A simple cold frame

A cold frame will get your seedlings off to a flying start in spring. Cold frames don’t have to be complicated structures or require carpentry expertise. We make ours from some old bricks and windows, and a small quantity of watered-down white or cream house paint. Materials for this type of cold frame can be found at the local tip or building recycling centre. If you don’t have any left over paint, a small sample pot from the hardware store will provide enough paint for this job. Dilute the paint until it provides a slightly opaque coating to the glass. Some hessian bags, an old blanket, or a large piece of shade cloth or weed mat can be used as a cover at night to prevent warmth escaping.
The size of the cold frame is determined by the size of the window. If we only have a small quantity of seedlings that require warmth, we build it to suit one window frame. Three layers of bricks provide ample room for most seedlings. The cold frame will have to be set up in a warm spot to be effective. Close to a north-facing wall is best. The bricks in the cold frame will absorb and store heat during the day and release it slowly at night, keeping the seeds and seedlings warm. However, the cold frame can lose warmth through the glass at night, if it is not covered. Place hessian bags a folded blanket, or crumple shade cloth or weed mat on the glass panels in the late afternoon, and remove them mid morning when air is warmer.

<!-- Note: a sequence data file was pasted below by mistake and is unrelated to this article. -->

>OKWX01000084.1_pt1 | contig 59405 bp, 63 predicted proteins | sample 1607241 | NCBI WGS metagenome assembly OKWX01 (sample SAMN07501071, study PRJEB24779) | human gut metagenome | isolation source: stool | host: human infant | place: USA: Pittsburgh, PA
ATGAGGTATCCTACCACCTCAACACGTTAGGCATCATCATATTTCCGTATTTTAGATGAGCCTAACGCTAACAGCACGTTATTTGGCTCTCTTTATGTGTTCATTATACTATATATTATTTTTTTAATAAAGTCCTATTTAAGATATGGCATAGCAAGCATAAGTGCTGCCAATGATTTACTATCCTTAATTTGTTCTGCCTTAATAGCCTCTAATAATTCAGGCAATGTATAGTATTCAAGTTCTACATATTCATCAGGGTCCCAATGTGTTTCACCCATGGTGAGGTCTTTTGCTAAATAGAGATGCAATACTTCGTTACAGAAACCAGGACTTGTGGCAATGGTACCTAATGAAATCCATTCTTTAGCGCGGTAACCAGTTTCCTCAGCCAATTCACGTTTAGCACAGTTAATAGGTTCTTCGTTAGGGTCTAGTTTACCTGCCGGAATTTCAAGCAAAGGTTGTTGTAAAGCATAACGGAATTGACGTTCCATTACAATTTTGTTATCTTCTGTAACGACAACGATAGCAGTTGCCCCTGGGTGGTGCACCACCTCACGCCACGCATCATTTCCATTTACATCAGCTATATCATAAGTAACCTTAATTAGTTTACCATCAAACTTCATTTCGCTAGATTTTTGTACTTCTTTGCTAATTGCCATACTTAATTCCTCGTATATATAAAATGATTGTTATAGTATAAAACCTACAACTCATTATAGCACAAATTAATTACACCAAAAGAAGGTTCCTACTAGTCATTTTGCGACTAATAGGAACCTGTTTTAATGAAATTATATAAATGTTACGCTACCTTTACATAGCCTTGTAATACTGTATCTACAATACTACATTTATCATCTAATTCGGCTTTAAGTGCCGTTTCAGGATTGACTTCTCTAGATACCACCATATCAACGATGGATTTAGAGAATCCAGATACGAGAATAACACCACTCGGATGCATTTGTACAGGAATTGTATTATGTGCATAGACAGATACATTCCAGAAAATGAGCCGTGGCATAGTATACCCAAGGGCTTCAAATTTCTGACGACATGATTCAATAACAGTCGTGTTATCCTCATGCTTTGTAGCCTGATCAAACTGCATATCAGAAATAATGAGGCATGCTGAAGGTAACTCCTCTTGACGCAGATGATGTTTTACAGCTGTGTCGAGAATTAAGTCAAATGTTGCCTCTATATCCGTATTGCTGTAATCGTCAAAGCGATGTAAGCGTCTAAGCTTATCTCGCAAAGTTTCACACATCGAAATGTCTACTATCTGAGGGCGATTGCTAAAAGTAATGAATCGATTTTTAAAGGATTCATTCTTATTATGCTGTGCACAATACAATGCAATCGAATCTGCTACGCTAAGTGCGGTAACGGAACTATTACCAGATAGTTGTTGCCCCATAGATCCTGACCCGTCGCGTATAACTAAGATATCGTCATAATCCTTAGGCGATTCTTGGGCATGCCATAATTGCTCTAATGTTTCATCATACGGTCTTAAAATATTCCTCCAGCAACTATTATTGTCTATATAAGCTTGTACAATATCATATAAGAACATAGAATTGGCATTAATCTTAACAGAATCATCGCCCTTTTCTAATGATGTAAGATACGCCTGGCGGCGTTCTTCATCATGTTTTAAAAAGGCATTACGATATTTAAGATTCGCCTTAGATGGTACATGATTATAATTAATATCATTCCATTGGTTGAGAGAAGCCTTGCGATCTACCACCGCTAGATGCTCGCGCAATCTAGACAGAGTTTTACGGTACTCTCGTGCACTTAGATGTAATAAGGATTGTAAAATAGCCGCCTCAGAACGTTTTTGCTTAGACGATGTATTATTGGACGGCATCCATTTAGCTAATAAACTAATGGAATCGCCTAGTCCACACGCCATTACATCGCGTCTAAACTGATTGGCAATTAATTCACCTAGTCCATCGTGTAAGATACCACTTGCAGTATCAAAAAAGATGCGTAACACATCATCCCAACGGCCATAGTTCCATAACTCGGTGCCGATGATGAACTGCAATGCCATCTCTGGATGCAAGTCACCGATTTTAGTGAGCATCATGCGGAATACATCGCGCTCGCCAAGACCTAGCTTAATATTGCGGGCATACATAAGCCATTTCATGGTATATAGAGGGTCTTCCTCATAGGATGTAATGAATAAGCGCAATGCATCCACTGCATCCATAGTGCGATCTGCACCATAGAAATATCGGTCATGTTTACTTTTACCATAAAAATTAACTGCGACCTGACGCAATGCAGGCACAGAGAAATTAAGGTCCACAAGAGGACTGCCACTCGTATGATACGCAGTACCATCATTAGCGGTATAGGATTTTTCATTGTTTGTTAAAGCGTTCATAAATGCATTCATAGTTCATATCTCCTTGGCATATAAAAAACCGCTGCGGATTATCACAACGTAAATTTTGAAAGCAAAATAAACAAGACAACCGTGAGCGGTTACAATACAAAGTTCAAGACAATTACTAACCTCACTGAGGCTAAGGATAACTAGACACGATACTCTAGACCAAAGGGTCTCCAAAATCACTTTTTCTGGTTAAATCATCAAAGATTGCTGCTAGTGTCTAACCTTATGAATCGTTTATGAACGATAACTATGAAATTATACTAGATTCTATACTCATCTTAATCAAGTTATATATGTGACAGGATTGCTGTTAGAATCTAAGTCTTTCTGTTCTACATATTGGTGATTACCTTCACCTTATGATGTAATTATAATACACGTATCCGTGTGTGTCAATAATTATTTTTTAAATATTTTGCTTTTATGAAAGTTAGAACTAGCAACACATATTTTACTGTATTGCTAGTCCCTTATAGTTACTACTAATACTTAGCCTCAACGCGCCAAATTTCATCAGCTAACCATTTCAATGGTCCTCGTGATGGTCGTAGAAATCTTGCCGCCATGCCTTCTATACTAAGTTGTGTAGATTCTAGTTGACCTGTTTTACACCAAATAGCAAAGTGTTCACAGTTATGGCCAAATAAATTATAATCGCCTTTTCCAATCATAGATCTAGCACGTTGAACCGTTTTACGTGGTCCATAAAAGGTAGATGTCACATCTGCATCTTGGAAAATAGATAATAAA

Once seeds have germinated, prop the front of the lid open slightly with a half brick or something similar during the day to allow adequate ventilation.
This type of cold frame is easy to construct and to dismantle when the weather warms. The bricks and window panels can be stacked behind a shed or in an unobtrusive corner.

cldfrme2.jpg cldfrme3.jpg

Plastic PET bottles

It’s a shame to throw empty plastic soft drink and soda water bottles into the recycling bin because they have a number of uses in the garden. If you cut the base from each bottle, you have an instant miniature green house. Cucumber, pumpkin, rockmelon, watermelon, zucchini and Brassica (cabbage family) seeds are particularly attractive to mice, and plastic bottles can be used to protect them in pots and garden beds. Once the seeds germinate, the bottle lid can be removed to provide ventilation for the growing seedling until it is strong enough to survive without protection. This will also protect them from birds that enjoy newly sprouted seeds. The green houses will also provide humidity for tip cuttings, and protect sensitive seedlings from cold.
Turned upside down, with the bottle neck buried in garden soil, plastic bottles can be used to apply water, through mulch, directly to the root area around shrubs and trees during water restrictions. Propped at a slight angle and filled with water, a couple of plastic bottles can be used to slowly release water to plants in large pots while you are on holiday, provided the plants are watered thoroughly before you leave.
I use a plastic bottle, cut in half, as a funnel for pouring liquid fertilisers into a watering can. If the fertiliser requires straining, I put a length of old panty hose into the bottle as demonstrated in the photo.